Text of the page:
Winter Olympics: Biathlon
A demanding combination of exertion and precision
by Gerry Brown and Christine Frantz
A demanding combination of exertion and precision, the biathlon combines cross-country skiing and riflery. It was originally devised as a means for hunting. Norway, which has recently dominated the sport at the Olympic level, used the sport as a military tactic for defending the nation's borders.
At the Vancouver Winter Games, the biathlon will be contested in five events each for men and women.
The men compete in the following:
The women compete in the following:
The rifles that are used are .22 caliber, and each weighs a minimum of 7.7 lb (3.5 kg).
In each discipline there are shooting stops placed along the course: two stops for the sprint and relay; four stops for the pursuit, mass start, and individual events. Half of the shooting stops are standing and half are prone.
At each stop, competitors have five bullets and five targets (50 m away) to hit. Each miss in the sprint, pursuit, mass start, and relay events results in a 150-m penalty loop. Each miss in the individual event adds one minute to the athlete's final time.
In the relay, each athlete is allowed three extra bullets. The extra bullets must be hand-loaded one at a time, and they must be used until all five targets have been hit or all the bullets have been shot.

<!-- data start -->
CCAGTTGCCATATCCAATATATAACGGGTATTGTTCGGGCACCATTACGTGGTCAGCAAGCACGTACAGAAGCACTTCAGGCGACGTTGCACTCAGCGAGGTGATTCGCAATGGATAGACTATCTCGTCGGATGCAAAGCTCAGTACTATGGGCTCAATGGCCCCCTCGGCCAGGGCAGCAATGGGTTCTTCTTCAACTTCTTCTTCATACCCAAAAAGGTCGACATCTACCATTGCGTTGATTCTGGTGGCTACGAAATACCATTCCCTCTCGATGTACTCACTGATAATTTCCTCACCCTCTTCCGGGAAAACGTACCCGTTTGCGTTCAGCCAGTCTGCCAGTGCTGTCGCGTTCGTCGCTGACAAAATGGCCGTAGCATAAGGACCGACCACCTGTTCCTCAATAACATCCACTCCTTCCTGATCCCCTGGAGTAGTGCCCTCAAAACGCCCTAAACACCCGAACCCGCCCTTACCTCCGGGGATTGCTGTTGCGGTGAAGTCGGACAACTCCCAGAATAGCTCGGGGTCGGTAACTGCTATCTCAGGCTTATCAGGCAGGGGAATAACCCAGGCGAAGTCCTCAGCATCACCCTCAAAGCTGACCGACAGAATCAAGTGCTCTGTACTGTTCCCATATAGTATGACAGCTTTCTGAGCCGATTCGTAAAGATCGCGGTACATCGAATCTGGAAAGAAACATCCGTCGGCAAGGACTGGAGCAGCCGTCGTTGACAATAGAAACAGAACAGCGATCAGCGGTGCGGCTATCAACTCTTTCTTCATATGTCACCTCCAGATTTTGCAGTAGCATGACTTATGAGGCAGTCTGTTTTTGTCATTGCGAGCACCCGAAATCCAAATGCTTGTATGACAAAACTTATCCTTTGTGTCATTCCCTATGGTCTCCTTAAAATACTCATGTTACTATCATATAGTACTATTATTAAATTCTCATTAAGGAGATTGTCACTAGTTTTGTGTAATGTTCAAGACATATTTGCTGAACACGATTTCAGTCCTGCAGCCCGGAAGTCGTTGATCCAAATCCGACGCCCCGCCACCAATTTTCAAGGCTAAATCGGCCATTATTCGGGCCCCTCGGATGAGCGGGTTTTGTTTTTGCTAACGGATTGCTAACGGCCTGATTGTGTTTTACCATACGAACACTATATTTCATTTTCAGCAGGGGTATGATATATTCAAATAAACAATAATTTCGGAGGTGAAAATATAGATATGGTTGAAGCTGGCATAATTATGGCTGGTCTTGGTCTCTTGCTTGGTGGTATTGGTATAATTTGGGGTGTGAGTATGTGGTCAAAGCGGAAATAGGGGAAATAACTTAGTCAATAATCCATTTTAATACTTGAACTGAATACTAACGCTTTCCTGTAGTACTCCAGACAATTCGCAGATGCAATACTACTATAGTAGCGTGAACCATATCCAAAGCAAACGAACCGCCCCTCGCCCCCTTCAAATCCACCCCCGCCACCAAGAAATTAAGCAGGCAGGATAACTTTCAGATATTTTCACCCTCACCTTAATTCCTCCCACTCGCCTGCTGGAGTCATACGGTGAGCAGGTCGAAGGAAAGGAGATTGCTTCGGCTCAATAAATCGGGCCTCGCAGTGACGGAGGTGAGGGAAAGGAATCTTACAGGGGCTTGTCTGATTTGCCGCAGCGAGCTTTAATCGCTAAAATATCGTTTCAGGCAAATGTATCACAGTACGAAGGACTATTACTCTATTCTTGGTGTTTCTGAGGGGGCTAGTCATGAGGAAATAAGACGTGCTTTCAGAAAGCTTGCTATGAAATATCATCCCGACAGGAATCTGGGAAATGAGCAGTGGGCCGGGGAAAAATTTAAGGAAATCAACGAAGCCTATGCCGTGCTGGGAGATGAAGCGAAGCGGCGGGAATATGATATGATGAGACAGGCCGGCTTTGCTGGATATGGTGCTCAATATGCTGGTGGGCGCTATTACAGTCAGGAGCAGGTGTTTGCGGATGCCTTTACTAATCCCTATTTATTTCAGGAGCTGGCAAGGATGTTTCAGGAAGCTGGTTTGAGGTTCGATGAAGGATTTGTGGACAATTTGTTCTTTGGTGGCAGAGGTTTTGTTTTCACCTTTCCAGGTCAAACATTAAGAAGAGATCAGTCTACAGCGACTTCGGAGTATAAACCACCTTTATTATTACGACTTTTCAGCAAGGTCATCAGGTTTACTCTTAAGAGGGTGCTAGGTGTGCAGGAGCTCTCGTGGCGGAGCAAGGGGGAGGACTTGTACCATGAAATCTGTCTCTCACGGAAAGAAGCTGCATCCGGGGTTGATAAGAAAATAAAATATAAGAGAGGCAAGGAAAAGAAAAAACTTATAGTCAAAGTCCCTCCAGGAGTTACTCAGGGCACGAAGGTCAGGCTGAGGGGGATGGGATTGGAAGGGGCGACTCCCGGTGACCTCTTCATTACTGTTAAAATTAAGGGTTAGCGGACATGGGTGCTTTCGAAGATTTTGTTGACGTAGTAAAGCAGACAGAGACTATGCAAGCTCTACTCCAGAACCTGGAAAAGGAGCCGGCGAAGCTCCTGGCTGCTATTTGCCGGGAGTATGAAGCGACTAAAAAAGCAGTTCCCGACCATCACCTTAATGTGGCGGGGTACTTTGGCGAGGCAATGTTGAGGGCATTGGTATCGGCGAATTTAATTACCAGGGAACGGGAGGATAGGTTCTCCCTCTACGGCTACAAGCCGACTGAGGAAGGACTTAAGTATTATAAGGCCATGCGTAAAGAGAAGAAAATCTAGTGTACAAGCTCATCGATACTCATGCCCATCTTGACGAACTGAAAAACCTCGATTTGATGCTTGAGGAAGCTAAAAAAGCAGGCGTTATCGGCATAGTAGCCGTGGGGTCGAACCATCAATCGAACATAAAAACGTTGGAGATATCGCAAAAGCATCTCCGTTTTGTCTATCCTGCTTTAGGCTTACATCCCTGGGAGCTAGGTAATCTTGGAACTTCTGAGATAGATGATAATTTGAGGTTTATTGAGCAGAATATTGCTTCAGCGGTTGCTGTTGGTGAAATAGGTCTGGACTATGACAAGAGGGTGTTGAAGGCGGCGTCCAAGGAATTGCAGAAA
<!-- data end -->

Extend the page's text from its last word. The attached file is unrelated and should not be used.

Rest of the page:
The United States has yet to medal in Olympic biathlon, but that may change in 2010. American Tim Burke took second place at the World Cup in Sweden in 2009, and teammate Jeremy Teela placed third in the Whistler World Cup.
Norwegian Emil Hegle and Cristoph Sumann of Austria flanked Tim Burke on the World Cup podium, and are expected to be among the top racers in Vancouver. The top three women's world cup winners are also expected to do well: Helena Jonsson and Anna Carin Olafsson-Zidek of Sweden, and Darya Domracheva of Belarus.
More about the 2010 Winter Olympics
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